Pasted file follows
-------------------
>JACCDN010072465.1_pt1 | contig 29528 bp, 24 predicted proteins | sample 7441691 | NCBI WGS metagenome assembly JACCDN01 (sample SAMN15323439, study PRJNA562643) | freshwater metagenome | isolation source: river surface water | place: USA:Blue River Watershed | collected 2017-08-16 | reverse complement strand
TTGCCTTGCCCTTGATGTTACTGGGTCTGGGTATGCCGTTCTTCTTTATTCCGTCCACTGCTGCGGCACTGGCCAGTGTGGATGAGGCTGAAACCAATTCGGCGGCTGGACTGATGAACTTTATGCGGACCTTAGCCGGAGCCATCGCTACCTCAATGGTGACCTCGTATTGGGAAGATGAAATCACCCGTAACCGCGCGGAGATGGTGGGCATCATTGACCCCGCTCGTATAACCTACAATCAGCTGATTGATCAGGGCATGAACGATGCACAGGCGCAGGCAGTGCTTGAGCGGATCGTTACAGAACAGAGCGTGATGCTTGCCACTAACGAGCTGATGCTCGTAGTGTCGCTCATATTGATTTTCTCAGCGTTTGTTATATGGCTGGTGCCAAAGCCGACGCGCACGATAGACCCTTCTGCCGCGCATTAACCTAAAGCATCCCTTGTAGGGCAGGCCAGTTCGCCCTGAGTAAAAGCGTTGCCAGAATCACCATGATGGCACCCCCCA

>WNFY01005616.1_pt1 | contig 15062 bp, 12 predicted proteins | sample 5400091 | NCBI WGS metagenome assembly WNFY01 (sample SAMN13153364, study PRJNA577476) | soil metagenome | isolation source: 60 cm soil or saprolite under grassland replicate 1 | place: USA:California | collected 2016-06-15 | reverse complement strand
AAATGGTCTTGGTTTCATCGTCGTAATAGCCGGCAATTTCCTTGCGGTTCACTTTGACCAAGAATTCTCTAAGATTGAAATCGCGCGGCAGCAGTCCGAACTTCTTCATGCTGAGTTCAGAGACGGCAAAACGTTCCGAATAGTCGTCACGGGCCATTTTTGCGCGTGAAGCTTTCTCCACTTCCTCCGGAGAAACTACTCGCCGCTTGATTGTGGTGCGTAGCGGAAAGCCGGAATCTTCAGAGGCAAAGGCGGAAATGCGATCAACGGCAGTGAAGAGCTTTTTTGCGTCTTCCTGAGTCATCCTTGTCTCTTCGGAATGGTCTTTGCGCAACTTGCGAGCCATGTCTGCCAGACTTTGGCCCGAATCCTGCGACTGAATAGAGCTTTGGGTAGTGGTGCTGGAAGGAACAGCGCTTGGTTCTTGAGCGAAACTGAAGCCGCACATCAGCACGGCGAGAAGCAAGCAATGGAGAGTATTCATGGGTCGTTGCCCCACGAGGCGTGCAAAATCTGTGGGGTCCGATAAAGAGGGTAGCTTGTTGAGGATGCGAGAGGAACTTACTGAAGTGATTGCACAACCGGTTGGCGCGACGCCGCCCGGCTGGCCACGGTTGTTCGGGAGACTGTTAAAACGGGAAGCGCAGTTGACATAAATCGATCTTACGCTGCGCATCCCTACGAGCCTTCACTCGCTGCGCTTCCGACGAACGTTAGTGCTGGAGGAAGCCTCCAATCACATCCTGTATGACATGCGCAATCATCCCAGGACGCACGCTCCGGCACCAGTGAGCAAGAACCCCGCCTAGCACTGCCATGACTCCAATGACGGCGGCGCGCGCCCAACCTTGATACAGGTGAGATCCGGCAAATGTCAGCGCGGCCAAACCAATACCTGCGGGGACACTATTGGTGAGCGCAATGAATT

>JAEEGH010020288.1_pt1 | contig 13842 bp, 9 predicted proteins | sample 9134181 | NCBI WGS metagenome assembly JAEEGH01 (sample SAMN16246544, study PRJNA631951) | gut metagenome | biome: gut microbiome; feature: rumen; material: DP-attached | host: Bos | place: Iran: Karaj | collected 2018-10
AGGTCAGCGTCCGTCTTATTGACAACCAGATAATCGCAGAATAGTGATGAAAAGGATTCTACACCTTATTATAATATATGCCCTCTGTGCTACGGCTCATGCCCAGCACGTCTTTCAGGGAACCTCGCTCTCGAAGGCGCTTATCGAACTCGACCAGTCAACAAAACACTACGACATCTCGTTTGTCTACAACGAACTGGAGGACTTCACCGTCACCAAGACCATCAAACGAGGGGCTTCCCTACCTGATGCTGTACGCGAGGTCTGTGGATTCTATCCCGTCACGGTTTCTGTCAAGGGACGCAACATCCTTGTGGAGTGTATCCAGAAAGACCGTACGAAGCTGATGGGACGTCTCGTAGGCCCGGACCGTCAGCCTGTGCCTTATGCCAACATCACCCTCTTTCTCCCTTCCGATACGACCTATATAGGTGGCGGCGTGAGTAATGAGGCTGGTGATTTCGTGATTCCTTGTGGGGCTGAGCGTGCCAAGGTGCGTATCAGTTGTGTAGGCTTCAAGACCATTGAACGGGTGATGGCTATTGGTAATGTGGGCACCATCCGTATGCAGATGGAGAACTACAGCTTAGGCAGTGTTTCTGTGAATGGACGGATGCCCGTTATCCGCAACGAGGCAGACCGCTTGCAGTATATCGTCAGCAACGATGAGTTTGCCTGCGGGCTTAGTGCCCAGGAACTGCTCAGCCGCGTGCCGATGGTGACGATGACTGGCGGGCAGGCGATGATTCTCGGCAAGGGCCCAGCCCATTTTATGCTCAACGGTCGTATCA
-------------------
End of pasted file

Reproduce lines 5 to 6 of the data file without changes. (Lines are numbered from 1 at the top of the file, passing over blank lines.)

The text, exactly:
>JAEEGH010020288.1_pt1 | contig 13842 bp, 9 predicted proteins | sample 9134181 | NCBI WGS metagenome assembly JAEEGH01 (sample SAMN16246544, study PRJNA631951) | gut metagenome | biome: gut microbiome; feature: rumen; material: DP-attached | host: Bos | place: Iran: Karaj | collected 2018-10
AGGTCAGCGTCCGTCTTATTGACAACCAGATAATCGCAGAATAGTGATGAAAAGGATTCTACACCTTATTATAATATATGCCCTCTGTGCTACGGCTCATGCCCAGCACGTCTTTCAGGGAACCTCGCTCTCGAAGGCGCTTATCGAACTCGACCAGTCAACAAAACACTACGACATCTCGTTTGTCTACAACGAACTGGAGGACTTCACCGTCACCAAGACCATCAAACGAGGGGCTTCCCTACCTGATGCTGTACGCGAGGTCTGTGGATTCTATCCCGTCACGGTTTCTGTCAAGGGACGCAACATCCTTGTGGAGTGTATCCAGAAAGACCGTACGAAGCTGATGGGACGTCTCGTAGGCCCGGACCGTCAGCCTGTGCCTTATGCCAACATCACCCTCTTTCTCCCTTCCGATACGACCTATATAGGTGGCGGCGTGAGTAATGAGGCTGGTGATTTCGTGATTCCTTGTGGGGCTGAGCGTGCCAAGGTGCGTATCAGTTGTGTAGGCTTCAAGACCATTGAACGGGTGATGGCTATTGGTAATGTGGGCACCATCCGTATGCAGATGGAGAACTACAGCTTAGGCAGTGTTTCTGTGAATGGACGGATGCCCGTTATCCGCAACGAGGCAGACCGCTTGCAGTATATCGTCAGCAACGATGAGTTTGCCTGCGGGCTTAGTGCCCAGGAACTGCTCAGCCGCGTGCCGATGGTGACGATGACTGGCGGGCAGGCGATGATTCTCGGCAAGGGCCCAGCCCATTTTATGCTCAACGGTCGTATCA